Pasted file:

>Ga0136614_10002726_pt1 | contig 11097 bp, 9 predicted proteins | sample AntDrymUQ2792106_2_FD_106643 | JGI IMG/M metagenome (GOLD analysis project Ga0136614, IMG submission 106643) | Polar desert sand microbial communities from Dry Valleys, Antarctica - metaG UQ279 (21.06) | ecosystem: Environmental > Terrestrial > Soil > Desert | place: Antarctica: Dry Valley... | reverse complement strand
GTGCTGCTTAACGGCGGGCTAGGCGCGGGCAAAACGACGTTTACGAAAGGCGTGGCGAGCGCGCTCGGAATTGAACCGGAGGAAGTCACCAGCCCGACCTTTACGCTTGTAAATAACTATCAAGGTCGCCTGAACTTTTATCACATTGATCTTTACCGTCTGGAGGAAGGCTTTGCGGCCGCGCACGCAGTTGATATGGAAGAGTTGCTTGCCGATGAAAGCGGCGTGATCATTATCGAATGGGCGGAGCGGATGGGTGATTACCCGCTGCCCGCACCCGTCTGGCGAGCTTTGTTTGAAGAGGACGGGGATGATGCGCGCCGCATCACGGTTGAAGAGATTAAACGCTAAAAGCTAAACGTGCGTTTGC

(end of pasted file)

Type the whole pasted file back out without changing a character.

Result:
>Ga0136614_10002726_pt1 | contig 11097 bp, 9 predicted proteins | sample AntDrymUQ2792106_2_FD_106643 | JGI IMG/M metagenome (GOLD analysis project Ga0136614, IMG submission 106643) | Polar desert sand microbial communities from Dry Valleys, Antarctica - metaG UQ279 (21.06) | ecosystem: Environmental > Terrestrial > Soil > Desert | place: Antarctica: Dry Valley... | reverse complement strand
GTGCTGCTTAACGGCGGGCTAGGCGCGGGCAAAACGACGTTTACGAAAGGCGTGGCGAGCGCGCTCGGAATTGAACCGGAGGAAGTCACCAGCCCGACCTTTACGCTTGTAAATAACTATCAAGGTCGCCTGAACTTTTATCACATTGATCTTTACCGTCTGGAGGAAGGCTTTGCGGCCGCGCACGCAGTTGATATGGAAGAGTTGCTTGCCGATGAAAGCGGCGTGATCATTATCGAATGGGCGGAGCGGATGGGTGATTACCCGCTGCCCGCACCCGTCTGGCGAGCTTTGTTTGAAGAGGACGGGGATGATGCGCGCCGCATCACGGTTGAAGAGATTAAACGCTAAAAGCTAAACGTGCGTTTGC